Doctors have argued since 1968 that the pill can safely be sold over-the-counter. That means rather than go to a doctor or clinic for a prescription, a woman could go to a drug store to pick up a pack of pills in the same way she can now buy aspirin. Behind-the-counter means a woman would ask a pharmacist for the pill, but she still wouldn’t need a prescription from a doctor. Over 50 drugs that were once prescription-only are now OTC in the U.S., including Sudafed, Cortaid, Advil, Nyquil, Monistat, and Claritin.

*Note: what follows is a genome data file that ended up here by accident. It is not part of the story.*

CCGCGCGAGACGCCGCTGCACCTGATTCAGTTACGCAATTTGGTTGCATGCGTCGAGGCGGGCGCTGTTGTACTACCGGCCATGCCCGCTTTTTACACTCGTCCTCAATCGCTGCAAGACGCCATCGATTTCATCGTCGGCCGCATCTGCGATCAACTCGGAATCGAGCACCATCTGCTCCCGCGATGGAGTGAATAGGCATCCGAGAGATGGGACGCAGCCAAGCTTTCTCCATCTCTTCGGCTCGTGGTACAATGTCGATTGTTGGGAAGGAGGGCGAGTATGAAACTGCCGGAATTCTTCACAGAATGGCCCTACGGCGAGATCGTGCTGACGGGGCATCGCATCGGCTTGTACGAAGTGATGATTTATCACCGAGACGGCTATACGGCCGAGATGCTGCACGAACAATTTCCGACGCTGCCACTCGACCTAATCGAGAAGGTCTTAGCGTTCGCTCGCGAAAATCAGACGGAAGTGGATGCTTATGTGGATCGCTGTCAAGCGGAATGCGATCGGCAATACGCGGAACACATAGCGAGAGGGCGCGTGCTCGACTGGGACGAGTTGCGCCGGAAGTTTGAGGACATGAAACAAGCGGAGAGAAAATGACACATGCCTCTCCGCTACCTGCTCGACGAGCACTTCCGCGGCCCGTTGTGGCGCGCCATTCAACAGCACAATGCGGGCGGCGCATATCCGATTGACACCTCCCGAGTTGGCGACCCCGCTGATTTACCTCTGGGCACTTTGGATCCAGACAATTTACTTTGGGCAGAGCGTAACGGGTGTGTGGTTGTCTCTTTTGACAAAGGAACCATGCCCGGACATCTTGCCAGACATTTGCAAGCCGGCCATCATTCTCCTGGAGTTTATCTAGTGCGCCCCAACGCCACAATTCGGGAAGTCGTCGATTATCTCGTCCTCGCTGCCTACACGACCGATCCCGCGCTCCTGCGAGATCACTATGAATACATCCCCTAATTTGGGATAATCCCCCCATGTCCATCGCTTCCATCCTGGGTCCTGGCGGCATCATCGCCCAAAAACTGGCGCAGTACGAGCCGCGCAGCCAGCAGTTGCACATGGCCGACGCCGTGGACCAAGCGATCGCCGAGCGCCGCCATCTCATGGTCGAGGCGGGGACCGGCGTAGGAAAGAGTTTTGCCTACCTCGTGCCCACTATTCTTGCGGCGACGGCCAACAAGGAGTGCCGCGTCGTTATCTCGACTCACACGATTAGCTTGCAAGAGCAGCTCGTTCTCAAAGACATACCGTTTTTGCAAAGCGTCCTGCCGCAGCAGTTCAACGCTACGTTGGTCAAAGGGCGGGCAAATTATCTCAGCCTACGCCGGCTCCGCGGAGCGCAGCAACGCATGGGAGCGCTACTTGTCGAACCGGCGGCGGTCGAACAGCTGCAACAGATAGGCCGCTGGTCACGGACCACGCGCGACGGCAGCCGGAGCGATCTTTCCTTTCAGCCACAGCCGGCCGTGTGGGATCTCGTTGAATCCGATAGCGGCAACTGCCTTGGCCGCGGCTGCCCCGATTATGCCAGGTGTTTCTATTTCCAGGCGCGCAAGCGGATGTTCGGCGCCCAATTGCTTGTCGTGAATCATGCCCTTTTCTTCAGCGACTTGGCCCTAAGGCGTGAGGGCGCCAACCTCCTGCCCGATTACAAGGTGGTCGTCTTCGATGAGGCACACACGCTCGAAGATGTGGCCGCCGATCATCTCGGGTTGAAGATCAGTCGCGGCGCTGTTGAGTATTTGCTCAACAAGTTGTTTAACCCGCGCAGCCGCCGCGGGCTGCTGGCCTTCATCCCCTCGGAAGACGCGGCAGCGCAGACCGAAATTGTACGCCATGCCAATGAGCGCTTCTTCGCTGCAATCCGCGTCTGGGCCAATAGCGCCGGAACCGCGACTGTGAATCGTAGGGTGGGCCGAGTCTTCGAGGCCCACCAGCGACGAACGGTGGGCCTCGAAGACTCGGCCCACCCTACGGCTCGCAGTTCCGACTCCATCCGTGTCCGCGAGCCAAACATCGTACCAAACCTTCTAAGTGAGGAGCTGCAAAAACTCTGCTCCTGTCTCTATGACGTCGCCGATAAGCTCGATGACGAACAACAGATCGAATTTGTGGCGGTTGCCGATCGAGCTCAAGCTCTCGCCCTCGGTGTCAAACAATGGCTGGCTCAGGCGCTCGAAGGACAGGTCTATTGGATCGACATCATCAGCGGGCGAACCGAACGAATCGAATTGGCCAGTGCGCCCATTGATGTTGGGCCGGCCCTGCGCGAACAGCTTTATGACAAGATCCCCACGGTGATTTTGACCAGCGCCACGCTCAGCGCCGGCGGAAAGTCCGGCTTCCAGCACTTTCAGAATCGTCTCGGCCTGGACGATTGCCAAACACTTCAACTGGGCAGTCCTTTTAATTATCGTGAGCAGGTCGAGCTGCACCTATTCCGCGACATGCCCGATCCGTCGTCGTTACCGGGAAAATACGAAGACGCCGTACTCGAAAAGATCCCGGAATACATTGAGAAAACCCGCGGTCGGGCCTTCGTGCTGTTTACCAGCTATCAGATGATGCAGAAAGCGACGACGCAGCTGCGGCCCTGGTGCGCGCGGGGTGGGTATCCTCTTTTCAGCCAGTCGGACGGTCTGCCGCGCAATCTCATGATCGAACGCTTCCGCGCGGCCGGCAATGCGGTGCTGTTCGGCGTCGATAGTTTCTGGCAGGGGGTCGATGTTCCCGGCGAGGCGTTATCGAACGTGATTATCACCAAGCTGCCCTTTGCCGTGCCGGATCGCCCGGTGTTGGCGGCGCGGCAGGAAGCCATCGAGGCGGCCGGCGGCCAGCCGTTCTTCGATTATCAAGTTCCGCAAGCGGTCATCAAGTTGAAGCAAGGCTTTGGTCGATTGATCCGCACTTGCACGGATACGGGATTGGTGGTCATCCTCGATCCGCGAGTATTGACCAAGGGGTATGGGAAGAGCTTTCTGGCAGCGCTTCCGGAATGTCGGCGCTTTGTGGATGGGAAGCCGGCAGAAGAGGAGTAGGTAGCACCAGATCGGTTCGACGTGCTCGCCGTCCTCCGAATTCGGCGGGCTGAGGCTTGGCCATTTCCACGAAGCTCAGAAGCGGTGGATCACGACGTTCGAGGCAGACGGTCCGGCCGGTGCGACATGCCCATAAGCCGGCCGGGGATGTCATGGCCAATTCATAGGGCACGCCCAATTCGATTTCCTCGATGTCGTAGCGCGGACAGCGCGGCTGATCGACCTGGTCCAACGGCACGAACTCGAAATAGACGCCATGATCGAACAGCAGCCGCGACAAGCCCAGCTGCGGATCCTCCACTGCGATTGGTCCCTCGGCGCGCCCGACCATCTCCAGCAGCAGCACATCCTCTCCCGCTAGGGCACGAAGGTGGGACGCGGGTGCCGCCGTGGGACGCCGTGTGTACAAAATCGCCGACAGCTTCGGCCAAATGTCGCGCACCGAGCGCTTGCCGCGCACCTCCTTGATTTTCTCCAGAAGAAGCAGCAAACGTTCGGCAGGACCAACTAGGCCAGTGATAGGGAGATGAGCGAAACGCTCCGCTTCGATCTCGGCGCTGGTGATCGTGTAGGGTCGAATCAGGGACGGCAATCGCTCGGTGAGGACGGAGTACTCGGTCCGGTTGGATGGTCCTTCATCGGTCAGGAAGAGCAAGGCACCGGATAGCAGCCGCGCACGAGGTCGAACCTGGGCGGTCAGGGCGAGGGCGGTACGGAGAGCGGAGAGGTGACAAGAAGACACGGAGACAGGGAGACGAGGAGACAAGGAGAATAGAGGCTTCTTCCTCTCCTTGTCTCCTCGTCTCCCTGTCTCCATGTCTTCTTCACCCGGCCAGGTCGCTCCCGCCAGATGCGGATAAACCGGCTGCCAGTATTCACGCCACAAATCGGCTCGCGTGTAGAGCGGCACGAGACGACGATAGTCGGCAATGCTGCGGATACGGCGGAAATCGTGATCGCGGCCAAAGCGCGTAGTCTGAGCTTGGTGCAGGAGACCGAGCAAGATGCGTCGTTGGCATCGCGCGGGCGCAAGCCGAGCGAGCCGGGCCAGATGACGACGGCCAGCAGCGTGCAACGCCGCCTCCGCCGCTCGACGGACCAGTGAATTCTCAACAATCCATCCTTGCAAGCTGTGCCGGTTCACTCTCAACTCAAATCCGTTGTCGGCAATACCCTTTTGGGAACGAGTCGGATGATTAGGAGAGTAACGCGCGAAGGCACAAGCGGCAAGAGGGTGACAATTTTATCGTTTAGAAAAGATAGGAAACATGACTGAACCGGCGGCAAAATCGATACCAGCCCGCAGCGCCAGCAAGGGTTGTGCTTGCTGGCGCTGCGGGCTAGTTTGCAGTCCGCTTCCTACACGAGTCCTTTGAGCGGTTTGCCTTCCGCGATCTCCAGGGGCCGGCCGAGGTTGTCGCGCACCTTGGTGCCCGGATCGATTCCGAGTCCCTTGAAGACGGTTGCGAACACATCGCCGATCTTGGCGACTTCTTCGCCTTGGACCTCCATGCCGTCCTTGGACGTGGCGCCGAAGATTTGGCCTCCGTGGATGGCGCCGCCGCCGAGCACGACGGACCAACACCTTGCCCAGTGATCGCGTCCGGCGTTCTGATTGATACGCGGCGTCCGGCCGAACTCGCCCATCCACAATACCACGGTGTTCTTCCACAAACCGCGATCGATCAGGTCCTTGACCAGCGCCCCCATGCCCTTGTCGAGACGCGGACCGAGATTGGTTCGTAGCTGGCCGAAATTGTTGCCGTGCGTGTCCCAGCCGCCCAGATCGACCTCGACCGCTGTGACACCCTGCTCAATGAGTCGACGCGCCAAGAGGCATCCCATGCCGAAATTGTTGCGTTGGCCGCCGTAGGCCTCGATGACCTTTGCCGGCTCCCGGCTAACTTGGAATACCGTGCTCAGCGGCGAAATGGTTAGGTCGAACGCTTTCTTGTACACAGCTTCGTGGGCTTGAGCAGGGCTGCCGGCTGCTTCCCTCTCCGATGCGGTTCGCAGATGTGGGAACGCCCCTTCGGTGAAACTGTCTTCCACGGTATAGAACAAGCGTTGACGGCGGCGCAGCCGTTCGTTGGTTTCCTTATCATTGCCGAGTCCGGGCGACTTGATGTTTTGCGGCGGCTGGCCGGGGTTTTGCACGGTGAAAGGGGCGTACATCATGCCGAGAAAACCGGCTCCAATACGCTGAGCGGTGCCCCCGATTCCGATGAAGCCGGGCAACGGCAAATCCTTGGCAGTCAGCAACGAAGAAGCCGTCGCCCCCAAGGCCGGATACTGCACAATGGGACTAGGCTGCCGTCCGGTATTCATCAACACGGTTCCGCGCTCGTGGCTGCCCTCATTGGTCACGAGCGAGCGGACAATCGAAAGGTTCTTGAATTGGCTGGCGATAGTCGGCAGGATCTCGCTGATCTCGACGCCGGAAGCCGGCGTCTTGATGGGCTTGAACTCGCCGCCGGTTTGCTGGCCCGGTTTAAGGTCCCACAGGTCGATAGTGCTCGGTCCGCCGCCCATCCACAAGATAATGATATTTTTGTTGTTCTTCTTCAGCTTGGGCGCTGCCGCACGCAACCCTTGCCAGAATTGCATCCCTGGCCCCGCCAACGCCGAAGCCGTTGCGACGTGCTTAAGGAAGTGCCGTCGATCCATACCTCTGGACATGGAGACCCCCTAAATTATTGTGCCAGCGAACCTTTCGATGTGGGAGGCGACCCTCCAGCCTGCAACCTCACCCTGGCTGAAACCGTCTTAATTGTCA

Women in over 80 countries can already buy the pill without a prescription—including women just across the border in Mexico. As medications go, the pill is very safe—safer than having a baby, driving, smoking, or taking daily aspirin.
That said, the pill does have risks for women with certain medical conditions, but one study in El Paso showed that women who answered 15 questions were pretty accurate in choosing whether the pill was safe for them.